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These new materials, known as solar textiles, work like the now-familiar photovoltaic cells in solar panels. Made of semiconductor materials, they absorb sunlight and convert it into electricity.
Kennedy uses 3-D modeling software to design with solar textiles, generating membrane-like surfaces that can become energy-efficient cladding for roofs or walls. Solar textiles may also be draped like curtains.
"Surfaces that define space can also be producers of energy," says Kennedy, a visiting lecturer in architecture. "The boundaries between traditional walls and utilities
Harvesting sunlight before turning it into electricity could become easier thanks to an exotic organic dye developed in the US.
Coated onto an ordinary sheet of glass, the dye traps light inside the glass allowing it to be channelled to photovoltaic cells placed along the edges of the sheet.
The technique, say its inventors, could turn up to 20% of incident light into electricity at a fraction of the cost of conventional photovoltaic cells.
One way to reduce the cost of photovoltaic power is to focus light from a large area onto a small cell. In that way, a small cell can harvest light from a larger area. But the collecting optics must track the Sun's path across the sky, requiring expensive machinery and control systems.
The dye-covered glass works differently. The dye molecules absorb sunlight over a wide range of visible wavelengths and then emit light at a longer wavelength.
Toyota's next generation of Prius hybrid cars will be fitted with solar panels to power on-board electrical items such as the air-conditioning system, it is reported.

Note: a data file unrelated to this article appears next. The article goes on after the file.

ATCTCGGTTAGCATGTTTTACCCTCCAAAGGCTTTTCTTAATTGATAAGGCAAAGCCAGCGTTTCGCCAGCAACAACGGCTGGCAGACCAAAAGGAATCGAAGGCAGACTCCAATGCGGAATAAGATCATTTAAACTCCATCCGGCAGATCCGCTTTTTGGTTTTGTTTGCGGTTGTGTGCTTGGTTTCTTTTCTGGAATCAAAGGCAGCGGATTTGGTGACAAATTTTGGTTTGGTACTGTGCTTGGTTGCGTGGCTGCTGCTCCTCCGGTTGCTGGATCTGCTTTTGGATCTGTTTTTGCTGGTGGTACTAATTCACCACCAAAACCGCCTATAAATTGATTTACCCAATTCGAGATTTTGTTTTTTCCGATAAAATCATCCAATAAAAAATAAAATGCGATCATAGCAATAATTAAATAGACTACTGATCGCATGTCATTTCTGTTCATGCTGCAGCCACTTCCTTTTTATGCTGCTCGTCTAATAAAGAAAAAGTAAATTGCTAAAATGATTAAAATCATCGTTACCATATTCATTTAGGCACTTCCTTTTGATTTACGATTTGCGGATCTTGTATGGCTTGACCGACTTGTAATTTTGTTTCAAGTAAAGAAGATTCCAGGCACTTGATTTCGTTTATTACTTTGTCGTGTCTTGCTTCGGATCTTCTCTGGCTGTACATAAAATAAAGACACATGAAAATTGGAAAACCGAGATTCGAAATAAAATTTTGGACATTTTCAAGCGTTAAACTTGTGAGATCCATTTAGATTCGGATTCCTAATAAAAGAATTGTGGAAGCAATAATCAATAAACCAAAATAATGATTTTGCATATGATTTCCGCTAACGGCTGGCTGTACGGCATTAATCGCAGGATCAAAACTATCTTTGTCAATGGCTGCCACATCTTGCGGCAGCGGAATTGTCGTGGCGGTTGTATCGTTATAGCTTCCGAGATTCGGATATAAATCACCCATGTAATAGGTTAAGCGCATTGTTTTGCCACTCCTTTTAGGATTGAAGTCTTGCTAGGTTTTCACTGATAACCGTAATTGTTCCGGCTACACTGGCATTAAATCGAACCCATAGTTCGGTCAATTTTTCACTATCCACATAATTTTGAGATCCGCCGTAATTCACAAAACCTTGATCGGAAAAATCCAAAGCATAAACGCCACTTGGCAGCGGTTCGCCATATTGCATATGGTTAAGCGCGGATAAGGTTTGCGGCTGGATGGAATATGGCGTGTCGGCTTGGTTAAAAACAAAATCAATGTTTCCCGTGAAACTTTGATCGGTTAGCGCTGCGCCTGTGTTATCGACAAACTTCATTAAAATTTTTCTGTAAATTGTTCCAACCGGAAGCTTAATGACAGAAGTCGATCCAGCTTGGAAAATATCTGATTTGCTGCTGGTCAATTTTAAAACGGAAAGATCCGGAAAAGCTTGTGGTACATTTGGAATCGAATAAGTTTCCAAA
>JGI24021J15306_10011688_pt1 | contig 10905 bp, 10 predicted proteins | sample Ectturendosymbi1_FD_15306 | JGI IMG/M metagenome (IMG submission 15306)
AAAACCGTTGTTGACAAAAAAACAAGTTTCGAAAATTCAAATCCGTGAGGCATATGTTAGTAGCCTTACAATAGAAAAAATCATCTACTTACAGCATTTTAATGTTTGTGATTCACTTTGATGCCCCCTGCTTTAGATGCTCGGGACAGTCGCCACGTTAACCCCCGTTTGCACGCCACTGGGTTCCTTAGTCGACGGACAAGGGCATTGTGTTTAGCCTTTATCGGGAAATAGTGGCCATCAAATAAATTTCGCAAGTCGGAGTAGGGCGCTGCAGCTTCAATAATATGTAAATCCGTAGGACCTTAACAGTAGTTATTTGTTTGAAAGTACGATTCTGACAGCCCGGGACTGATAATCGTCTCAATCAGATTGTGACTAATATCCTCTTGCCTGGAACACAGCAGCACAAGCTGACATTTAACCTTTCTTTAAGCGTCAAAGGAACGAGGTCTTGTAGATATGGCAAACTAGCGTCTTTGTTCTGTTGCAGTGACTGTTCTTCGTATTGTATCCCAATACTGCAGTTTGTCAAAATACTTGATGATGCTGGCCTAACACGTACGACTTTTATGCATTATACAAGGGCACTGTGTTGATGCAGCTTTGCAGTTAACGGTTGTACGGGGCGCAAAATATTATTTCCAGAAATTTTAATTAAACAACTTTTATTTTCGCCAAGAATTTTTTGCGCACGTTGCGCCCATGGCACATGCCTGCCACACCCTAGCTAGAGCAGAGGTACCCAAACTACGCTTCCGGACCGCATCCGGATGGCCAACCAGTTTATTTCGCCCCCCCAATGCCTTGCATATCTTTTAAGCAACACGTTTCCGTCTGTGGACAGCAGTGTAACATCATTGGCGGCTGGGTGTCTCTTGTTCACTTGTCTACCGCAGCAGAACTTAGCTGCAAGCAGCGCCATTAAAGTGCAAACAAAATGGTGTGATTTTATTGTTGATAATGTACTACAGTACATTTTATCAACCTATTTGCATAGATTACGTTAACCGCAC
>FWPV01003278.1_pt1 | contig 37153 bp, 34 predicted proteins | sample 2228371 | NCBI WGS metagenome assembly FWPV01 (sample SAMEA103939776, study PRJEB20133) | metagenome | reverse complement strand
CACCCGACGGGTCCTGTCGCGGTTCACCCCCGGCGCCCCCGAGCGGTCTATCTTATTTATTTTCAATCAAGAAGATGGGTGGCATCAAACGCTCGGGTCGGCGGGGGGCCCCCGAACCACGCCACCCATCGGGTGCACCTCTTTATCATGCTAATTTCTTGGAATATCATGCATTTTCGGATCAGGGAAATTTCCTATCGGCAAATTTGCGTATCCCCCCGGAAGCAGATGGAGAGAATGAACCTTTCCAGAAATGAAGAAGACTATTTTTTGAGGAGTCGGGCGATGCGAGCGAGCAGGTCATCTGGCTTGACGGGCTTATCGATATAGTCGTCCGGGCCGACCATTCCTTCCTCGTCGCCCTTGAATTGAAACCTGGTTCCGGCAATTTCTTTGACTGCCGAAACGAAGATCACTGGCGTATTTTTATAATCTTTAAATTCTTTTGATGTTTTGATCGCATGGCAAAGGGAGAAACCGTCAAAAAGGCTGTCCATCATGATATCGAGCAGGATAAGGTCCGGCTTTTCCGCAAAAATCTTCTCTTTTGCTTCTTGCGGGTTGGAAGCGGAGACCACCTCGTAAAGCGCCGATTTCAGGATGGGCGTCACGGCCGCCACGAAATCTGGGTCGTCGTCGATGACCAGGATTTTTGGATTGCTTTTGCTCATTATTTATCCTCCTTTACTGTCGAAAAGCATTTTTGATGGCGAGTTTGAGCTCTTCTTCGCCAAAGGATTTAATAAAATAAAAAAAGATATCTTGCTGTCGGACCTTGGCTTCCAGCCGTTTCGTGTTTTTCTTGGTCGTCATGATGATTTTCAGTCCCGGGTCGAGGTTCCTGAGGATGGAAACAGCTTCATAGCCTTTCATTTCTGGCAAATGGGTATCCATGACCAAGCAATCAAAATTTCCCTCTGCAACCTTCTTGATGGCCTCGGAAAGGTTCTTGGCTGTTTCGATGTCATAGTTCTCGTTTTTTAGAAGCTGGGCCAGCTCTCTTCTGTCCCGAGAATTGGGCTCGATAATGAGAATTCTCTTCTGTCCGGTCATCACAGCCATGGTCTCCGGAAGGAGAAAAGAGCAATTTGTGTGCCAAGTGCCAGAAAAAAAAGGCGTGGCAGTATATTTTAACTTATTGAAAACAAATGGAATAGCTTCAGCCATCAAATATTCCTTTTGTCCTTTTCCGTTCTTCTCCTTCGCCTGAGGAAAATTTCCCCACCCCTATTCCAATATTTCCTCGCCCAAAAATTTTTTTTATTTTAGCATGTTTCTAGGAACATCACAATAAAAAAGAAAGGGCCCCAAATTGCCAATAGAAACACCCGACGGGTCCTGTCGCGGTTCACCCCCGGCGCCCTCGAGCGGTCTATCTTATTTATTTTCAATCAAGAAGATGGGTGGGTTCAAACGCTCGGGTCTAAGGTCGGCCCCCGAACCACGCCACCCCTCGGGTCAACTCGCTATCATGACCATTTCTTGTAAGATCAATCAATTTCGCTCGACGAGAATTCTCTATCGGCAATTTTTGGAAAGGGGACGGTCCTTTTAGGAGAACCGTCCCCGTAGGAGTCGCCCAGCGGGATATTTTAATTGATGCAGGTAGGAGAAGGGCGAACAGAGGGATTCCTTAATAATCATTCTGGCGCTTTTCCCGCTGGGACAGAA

The third generation model of the car, which can be driven by its petrol engine or its electric motor, or both, will be launched next year.
It is not yet known how much the solar panels on the new Prius cars would cost, or how many solar-mounted versions Toyota would build.
UK prime minister Gordon Brown wants to build 3000 turbines around the UK's coast, part of a plan that will see renewable energy provide 30 per cent of the nation's electricity by 2020. The US Bureau of Land Management is less bullish. It plans to defer any further applications for solar power projects while it conducts an environmental review, with the fate of the desert tortoise one cause for concern. The review is expected to take about two years.
The CNR Bologna team has also applied the technique to studies of organic photovoltaic materials, plastic solar cells in other words, which could significantly cut the costs of renewable solar energy and make it commercially viable. They are testing structurally well-defined plastics known as polyisocyanopeptide polymers as scaffolds on which they can arrange thousands of electron-accepting molecules, among them a group of organic molecules known as the perylene-bis(dicarboximides).
The result is that they can produce hundreds of nanometre-long light-absorbing wires
Imagine windows that not only provide a clear view and illuminate rooms, but also use sunlight to efficiently help power the building they are part of. MIT engineers report a new approach to harnessing the sun's energy that could allow just that.
The work, reported in the July 11 issue of Science, involves the creation of a novel "solar concentrator." "Light is collected over a large area [like a window] and gathered, or concentrated, at the edges," explains Marc A. Baldo, leader of the work and the Esther and Harold E. Edgerton Career Development Associate Professor of Electrical Engineering.
As a result, rather than covering a roof with expensive solar cells (the semiconductor devices that transform sunlight into electricity), the cells only need to be around the edges of a flat glass panel. In addition, the focused light increases the electrical power obtained from each solar cell "by a factor of over 40," Baldo says
Sometime within the next decade your electric company might very well be a thing of the past.
Imagine being completely off of the grid, no need for ugly power lines, power outages during a storm, or an ever rising electric bill. Instead you simply paint your house with a photovoltaic paint!